Cross-department collaborationTed Blackwater ▼ Monday August 31, 2015 4:50AM ET
Office life Do not split your company into groups
Every company has different departments and every department is equally important on the way to success. So, why then those department tend to be in conflict instead of collaborating happily together?
READ MOREYou saw this situation numerous times: financial department is complaining that marketing is spending too much, IT department can't buy more computers because financial won't sign that, marketing is furious because production still, stiiiiill! doesn't have the new product and the deadline for ads is near... Every group of employees in your company has its own goal, so what can you, the CEO, do to make them work together?
First, do not have separate meetings. For example, if you are discussing production issues, call people from all departments to the same meeting. Better yet, let there be several employees from the same department, not just their team leader. That has two advantages over separate meetings: first, people will really feel like a part of the same organization, and second, somebody from a department totally unrelated to production may spot long-term issues and solve problems before they even appear.
Second: Ask everybody for their opinion. During the meeting, every department should say a word or two, even if that's simple "It's OK." That will force all of them to think about the project at hand and how it could reflect on their department in the near of far future. When that becomes habit in your organization, you'll be surprised how willing everybody will be to contribute.
Third: Allow conflict. One of the mistake a CEO may make is to slow things down and say "OK, we must take a look at it" but that's plain wrong. Take a look at it now because that's why you have everybody-in meeting in the first place. Allow different opinions, argument, even higher voice, as long as they are focused on the problem. Slow river is nice to watch but wild one carries stones. So, remember that old saying: If everybody agrees - somebody's lying. Only open discussion will bring results.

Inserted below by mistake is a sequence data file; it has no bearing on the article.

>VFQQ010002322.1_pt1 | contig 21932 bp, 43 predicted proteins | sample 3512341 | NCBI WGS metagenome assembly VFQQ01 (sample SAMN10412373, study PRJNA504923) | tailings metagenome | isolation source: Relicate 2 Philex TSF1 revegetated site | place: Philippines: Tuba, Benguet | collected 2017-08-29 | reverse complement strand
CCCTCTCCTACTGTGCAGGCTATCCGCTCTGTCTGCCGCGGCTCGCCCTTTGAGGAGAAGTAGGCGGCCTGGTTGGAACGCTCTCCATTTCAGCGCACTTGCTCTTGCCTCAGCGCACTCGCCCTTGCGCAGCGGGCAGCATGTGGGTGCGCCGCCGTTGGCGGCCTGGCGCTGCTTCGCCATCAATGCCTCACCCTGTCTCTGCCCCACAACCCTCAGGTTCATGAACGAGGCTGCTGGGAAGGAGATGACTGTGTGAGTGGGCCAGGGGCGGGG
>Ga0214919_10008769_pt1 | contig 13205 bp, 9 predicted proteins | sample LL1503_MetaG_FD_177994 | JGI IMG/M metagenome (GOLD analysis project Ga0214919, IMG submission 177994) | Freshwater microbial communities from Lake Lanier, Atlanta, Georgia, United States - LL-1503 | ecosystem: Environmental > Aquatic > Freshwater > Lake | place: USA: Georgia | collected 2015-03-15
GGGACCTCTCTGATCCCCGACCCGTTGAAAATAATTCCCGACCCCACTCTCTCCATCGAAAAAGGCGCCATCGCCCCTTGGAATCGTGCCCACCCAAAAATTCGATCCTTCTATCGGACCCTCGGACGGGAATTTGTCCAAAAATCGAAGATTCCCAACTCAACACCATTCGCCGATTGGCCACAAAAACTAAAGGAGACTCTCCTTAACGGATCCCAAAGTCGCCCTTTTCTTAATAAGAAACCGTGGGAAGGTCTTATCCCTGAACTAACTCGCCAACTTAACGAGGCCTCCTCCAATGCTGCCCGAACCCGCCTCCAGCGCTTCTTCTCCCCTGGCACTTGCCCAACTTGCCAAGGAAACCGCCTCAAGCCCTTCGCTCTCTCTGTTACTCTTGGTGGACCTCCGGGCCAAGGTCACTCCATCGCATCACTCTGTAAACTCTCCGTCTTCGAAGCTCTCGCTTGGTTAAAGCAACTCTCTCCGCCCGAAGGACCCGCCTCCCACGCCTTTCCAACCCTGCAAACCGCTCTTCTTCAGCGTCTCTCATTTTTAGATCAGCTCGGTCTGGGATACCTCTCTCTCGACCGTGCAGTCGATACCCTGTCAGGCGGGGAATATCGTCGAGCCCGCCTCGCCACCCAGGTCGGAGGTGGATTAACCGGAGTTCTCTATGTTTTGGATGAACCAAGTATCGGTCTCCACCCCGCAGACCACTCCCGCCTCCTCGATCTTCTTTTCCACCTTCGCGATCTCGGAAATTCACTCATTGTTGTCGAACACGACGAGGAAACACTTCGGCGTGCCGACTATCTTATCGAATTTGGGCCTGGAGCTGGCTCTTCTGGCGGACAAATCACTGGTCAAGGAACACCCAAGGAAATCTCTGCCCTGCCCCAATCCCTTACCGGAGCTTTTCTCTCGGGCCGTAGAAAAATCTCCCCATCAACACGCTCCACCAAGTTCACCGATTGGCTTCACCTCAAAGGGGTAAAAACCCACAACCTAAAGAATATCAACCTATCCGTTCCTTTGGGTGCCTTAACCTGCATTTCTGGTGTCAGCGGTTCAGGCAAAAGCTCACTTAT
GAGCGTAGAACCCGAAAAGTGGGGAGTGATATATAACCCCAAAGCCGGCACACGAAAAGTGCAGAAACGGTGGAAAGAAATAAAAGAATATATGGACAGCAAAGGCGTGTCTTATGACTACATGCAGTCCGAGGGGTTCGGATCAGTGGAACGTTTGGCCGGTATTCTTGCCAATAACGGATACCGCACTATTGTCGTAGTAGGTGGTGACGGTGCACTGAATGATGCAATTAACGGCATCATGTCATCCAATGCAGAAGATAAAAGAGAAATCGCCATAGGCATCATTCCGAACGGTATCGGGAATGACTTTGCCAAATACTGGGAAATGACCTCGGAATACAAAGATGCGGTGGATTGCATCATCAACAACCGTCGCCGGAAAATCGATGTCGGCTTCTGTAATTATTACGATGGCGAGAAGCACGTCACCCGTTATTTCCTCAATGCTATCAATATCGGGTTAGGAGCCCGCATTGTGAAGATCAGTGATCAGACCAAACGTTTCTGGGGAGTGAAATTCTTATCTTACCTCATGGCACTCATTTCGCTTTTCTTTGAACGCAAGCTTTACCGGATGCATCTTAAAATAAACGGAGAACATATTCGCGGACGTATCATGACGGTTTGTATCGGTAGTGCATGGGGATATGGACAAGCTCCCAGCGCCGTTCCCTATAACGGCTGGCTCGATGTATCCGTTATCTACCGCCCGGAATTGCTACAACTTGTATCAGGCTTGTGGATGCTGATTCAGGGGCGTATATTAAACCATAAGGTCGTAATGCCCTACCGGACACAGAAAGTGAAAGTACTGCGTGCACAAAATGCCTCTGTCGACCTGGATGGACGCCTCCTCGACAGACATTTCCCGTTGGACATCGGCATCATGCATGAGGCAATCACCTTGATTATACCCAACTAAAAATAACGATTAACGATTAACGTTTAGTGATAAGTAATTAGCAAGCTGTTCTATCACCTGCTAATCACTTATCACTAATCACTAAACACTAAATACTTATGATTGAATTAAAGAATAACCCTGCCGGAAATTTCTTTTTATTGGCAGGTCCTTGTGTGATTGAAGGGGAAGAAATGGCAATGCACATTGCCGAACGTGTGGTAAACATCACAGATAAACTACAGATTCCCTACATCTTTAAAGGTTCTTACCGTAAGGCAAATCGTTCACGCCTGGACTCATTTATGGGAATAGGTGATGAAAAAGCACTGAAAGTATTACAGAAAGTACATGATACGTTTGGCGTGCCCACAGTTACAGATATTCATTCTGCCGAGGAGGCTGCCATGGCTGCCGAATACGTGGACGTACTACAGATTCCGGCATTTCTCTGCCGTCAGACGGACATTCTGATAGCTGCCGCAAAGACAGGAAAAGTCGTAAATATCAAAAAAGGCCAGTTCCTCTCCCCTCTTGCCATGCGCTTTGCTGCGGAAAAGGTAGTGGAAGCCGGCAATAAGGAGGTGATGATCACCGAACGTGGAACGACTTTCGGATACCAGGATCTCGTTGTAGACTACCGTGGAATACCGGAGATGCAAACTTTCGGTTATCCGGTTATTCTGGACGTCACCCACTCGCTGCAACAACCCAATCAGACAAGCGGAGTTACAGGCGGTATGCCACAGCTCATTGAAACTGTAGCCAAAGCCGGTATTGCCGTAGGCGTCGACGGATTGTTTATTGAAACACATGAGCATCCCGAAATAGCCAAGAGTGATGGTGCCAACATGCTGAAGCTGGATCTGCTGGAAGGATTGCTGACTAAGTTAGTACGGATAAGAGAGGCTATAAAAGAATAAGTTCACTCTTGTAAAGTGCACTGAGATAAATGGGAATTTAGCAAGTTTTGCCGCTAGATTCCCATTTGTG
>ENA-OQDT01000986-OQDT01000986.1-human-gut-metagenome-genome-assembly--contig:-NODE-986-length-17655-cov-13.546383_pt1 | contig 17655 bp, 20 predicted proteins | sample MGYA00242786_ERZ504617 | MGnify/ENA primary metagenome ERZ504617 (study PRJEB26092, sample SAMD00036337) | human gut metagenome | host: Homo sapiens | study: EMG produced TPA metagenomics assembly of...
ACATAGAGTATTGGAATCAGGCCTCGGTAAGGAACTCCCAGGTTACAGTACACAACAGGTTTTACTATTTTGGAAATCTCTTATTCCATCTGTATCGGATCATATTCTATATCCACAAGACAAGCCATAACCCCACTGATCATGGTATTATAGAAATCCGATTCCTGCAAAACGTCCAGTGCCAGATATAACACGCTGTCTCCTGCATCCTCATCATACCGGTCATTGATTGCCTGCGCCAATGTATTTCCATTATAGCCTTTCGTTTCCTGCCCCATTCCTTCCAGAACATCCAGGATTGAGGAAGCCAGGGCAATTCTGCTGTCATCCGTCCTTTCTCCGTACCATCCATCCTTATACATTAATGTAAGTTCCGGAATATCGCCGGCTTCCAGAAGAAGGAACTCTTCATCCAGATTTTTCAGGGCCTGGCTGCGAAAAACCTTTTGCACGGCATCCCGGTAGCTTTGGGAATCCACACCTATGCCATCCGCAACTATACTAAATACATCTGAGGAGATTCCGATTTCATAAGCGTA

That would be about meetings, but what about the rest of the working day/week/month? Every department should share information with other departments on a regular basis, say weekly. When the girl from the marketing department come to the guy in production with "Hey, your product is so great, we made such a good ad!" that will go more good for production than any employee of the month award.
If you want to make things even more interesting, make it obligatory for every person to work some time in a totally unrelated department. Put an engineer to see how hard is to sell product, let the chief of finance try to assemble that product on the product line, and send your middle manager to kitchen to see how hard is to live when 200 people come to break at the same time, with 200 ideas for lunch. Trust us: after that nobody will say "Oh, they over there are just sitting."
Cross-department collaboration is a must if you want your company to run smoothly and with those few simple advice you can make it. Let your company be a place where all employees are one, regardless of the department name, and not a few groups of totally unrelated people. ■
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